Omni-Channel Customer Engagement Article

Omni-Channel Customer Engagement Founded on Effective Quality Management

April 04, 2016

As companies continue to pursue an omni-channel experience for their customers, they are experiencing varying levels of success. Rather than overhaul the entire customer support process with an eye toward omni-channel support, many are making piecemeal changes, adding processes and solutions that are poorly integrated with one another. The result is a disjointed, frustrating journey for the customer.

The truth is that no company will be successful in providing a great omni-channel customer experience unless it measures efforts and success, and takes steps to correct problems. The only way to measure success is a robust quality monitoring and management solution. This type of all-encompassing QM solution simply must accompany any efforts in the omni-channel business area, according to a recent blog post by Aspect’s (News - Alert) Christina Cowell.

“Customer experience is becoming the most important contact center objective, and quality management will continue to be the means for any business to understand impact to experience,” she wrote. “To make matters even more challenging, the traditional voice channel is now joined by email, chat/IM, social and SMS as popular channels for customer service, with most Millennials preferring the non-voice channels.”

So how do you measure success in social media? Or mobile app? Old-fashioned methods of listening to a few voice calls no longer apply. All interactions need to be captured – whether voice or text – and reviewed by trained quality experts. Capturing all the customer interactions across multiple channels will require a powerful quality management solution, and a QM team trained to work across channels.

“Since people are required for scoring there is inherently human subjectivity in the results,” wrote Cowell. “Calibration will help to normalize each evaluator’s scores, driving consistency throughout the organization for scoring and coaching. Analytics tools will help quickly identify successful behavior, poor performers, best practices, trends, and key customer experience details.”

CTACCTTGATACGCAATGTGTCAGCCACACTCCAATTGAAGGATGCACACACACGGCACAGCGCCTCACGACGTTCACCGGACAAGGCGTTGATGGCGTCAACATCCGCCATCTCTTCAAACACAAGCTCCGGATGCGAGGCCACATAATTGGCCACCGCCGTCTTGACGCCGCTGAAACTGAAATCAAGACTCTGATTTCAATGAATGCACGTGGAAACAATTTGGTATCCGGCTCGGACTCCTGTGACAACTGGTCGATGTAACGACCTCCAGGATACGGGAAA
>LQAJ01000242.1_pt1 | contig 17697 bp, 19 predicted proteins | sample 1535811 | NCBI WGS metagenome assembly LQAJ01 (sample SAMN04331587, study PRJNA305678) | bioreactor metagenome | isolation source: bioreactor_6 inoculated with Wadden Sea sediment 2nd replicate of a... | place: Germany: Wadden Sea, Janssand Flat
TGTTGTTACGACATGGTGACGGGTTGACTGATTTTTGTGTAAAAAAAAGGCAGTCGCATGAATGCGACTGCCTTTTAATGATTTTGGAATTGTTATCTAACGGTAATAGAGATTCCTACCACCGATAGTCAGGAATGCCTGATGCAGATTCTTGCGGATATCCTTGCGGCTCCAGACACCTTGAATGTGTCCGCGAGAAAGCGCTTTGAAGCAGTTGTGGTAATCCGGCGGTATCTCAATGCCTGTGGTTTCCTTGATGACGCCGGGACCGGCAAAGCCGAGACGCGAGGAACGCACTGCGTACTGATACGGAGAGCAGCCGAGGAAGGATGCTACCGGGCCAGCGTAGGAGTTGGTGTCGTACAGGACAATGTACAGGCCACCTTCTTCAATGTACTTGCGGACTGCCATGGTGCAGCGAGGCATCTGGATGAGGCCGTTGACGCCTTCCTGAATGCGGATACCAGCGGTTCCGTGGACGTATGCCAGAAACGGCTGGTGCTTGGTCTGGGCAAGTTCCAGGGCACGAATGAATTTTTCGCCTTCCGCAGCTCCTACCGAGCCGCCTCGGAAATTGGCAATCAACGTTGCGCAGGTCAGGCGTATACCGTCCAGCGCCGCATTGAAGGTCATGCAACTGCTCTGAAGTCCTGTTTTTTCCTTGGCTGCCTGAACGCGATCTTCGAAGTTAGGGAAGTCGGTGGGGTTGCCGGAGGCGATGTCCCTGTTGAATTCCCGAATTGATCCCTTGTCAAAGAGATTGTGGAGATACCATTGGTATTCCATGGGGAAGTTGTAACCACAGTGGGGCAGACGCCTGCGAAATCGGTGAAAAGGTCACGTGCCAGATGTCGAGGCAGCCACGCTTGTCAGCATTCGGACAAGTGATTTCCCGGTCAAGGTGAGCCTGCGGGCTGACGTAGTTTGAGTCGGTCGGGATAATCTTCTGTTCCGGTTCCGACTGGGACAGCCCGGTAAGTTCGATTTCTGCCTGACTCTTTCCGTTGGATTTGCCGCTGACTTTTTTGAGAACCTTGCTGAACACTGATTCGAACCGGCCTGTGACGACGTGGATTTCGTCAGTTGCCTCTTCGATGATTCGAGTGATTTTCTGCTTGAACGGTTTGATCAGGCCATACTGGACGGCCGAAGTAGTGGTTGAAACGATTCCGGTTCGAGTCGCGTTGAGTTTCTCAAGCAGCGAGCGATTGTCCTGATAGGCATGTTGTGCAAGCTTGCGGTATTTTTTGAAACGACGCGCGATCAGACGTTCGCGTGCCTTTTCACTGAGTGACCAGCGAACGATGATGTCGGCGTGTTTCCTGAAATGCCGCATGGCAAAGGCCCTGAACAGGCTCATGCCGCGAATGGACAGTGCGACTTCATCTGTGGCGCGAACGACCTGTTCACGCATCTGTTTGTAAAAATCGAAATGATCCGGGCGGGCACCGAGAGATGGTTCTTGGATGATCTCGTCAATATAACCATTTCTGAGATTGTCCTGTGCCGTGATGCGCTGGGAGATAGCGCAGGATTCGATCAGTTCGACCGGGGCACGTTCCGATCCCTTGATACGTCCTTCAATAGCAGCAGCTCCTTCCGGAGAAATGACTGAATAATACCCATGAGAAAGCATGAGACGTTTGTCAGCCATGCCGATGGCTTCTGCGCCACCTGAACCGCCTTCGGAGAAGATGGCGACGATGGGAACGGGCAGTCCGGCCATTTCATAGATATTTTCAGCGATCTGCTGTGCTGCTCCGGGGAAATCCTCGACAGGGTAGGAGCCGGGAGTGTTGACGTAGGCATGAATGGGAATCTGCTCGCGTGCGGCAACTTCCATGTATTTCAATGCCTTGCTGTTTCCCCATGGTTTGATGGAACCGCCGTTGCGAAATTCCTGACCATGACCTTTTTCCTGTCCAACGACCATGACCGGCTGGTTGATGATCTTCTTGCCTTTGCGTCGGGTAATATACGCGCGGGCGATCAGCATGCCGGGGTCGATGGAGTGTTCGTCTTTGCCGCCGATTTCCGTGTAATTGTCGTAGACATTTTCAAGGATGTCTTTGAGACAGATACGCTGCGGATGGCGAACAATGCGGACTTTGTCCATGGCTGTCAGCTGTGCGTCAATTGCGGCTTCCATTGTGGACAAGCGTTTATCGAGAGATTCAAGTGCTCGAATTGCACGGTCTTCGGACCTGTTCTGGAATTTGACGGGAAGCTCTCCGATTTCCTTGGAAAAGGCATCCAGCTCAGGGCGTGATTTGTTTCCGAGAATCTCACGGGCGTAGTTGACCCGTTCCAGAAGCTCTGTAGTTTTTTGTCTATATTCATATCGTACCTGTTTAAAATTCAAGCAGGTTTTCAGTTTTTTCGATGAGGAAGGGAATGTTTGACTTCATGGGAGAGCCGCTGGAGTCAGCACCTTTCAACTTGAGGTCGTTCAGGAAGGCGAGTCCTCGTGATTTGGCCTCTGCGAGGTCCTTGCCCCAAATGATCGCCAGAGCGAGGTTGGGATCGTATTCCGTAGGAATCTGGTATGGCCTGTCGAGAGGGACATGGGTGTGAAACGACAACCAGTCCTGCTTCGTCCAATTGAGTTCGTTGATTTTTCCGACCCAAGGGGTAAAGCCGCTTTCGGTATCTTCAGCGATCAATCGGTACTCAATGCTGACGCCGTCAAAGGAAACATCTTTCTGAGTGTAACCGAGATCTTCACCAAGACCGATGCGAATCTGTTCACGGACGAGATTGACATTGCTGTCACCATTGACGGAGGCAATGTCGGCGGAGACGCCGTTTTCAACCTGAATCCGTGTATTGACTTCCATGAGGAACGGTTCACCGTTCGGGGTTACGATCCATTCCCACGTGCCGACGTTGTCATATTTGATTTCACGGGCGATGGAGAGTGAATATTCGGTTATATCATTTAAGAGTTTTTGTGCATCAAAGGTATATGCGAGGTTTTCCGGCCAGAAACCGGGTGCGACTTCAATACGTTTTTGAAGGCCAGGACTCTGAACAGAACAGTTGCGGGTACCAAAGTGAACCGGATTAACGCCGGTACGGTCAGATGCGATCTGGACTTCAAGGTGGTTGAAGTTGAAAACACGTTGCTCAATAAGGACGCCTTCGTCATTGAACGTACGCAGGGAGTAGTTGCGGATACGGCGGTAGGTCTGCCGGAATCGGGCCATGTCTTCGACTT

The quality monitoring and management required by omni-channel organizations today will need to have analytics built right in. With tools such as speech analysis, human QM workers can help find problematic calls faster, and they can identify customer trends. Voice recording is critical, but it’s also important to choose a solution that features screen capture for non-voice communications channels. Customer surveying is also important, as it can help improve the voice-of-the-customer data collection that is so critical to process improvement today.

In order to be successful in quality monitoring and management, companies need to know what their goals for success are. First contact resolution is a great way to measure success, but there are other metrics involved, as well. How likely are customers to recommend your company to others? How often are customers sharing your content marketing efforts on social media? How much is each customer contact worth in terms of sales? What percentage of your customers are repeat customers? Identifying your goals for success will help you to focus agent coaching in the right places.

“With a good quality management process in place you should be able to reduce callbacks, identify process improvement opportunities, facilitate actionable employee development, focus employee training efforts, and improve the overall performance of your contact center,” wrote Cowell.

Only then can you go about building an effective omni-channel customer experience. Efforts without a solid measuring stick for success are likely to be wasted. 

Edited by Maurice Nagle
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